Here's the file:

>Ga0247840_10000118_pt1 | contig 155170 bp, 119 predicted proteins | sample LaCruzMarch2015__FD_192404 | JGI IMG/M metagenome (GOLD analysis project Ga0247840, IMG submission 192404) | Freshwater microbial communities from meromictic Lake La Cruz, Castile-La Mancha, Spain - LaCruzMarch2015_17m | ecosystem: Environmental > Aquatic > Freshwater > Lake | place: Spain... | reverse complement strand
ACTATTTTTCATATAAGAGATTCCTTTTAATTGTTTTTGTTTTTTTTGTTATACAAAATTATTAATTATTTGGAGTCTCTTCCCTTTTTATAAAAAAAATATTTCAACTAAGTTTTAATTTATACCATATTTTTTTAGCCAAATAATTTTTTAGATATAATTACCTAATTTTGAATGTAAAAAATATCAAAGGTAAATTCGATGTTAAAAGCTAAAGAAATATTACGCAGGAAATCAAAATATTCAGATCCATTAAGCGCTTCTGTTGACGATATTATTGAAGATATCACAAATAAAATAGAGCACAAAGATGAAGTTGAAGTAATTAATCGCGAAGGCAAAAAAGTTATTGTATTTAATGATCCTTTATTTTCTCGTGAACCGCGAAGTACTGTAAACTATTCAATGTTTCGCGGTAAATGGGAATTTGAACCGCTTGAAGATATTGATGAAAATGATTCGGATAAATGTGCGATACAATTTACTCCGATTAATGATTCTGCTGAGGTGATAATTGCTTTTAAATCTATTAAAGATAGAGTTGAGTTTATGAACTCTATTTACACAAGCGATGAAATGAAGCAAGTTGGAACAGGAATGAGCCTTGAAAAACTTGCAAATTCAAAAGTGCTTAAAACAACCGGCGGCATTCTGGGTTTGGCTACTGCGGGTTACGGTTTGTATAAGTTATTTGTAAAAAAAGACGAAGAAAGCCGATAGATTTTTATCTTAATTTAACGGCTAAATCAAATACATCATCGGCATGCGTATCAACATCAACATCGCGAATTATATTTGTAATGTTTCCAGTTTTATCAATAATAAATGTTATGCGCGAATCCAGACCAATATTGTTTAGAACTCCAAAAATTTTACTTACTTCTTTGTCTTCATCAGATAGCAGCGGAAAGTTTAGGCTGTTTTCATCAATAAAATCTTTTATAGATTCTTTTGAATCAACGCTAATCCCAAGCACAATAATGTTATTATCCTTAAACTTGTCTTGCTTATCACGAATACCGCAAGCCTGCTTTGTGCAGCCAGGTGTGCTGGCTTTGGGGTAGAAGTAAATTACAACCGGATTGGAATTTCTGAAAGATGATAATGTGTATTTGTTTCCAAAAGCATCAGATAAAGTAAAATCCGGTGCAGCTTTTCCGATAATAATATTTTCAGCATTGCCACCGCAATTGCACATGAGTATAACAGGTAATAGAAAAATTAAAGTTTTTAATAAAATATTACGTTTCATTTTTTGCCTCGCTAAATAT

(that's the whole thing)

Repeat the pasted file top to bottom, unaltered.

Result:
>Ga0247840_10000118_pt1 | contig 155170 bp, 119 predicted proteins | sample LaCruzMarch2015__FD_192404 | JGI IMG/M metagenome (GOLD analysis project Ga0247840, IMG submission 192404) | Freshwater microbial communities from meromictic Lake La Cruz, Castile-La Mancha, Spain - LaCruzMarch2015_17m | ecosystem: Environmental > Aquatic > Freshwater > Lake | place: Spain... | reverse complement strand
ACTATTTTTCATATAAGAGATTCCTTTTAATTGTTTTTGTTTTTTTTGTTATACAAAATTATTAATTATTTGGAGTCTCTTCCCTTTTTATAAAAAAAATATTTCAACTAAGTTTTAATTTATACCATATTTTTTTAGCCAAATAATTTTTTAGATATAATTACCTAATTTTGAATGTAAAAAATATCAAAGGTAAATTCGATGTTAAAAGCTAAAGAAATATTACGCAGGAAATCAAAATATTCAGATCCATTAAGCGCTTCTGTTGACGATATTATTGAAGATATCACAAATAAAATAGAGCACAAAGATGAAGTTGAAGTAATTAATCGCGAAGGCAAAAAAGTTATTGTATTTAATGATCCTTTATTTTCTCGTGAACCGCGAAGTACTGTAAACTATTCAATGTTTCGCGGTAAATGGGAATTTGAACCGCTTGAAGATATTGATGAAAATGATTCGGATAAATGTGCGATACAATTTACTCCGATTAATGATTCTGCTGAGGTGATAATTGCTTTTAAATCTATTAAAGATAGAGTTGAGTTTATGAACTCTATTTACACAAGCGATGAAATGAAGCAAGTTGGAACAGGAATGAGCCTTGAAAAACTTGCAAATTCAAAAGTGCTTAAAACAACCGGCGGCATTCTGGGTTTGGCTACTGCGGGTTACGGTTTGTATAAGTTATTTGTAAAAAAAGACGAAGAAAGCCGATAGATTTTTATCTTAATTTAACGGCTAAATCAAATACATCATCGGCATGCGTATCAACATCAACATCGCGAATTATATTTGTAATGTTTCCAGTTTTATCAATAATAAATGTTATGCGCGAATCCAGACCAATATTGTTTAGAACTCCAAAAATTTTACTTACTTCTTTGTCTTCATCAGATAGCAGCGGAAAGTTTAGGCTGTTTTCATCAATAAAATCTTTTATAGATTCTTTTGAATCAACGCTAATCCCAAGCACAATAATGTTATTATCCTTAAACTTGTCTTGCTTATCACGAATACCGCAAGCCTGCTTTGTGCAGCCAGGTGTGCTGGCTTTGGGGTAGAAGTAAATTACAACCGGATTGGAATTTCTGAAAGATGATAATGTGTATTTGTTTCCAAAAGCATCAGATAAAGTAAAATCCGGTGCAGCTTTTCCGATAATAATATTTTCAGCATTGCCACCGCAATTGCACATGAGTATAACAGGTAATAGAAAAATTAAAGTTTTTAATAAAATATTACGTTTCATTTTTTGCCTCGCTAAATAT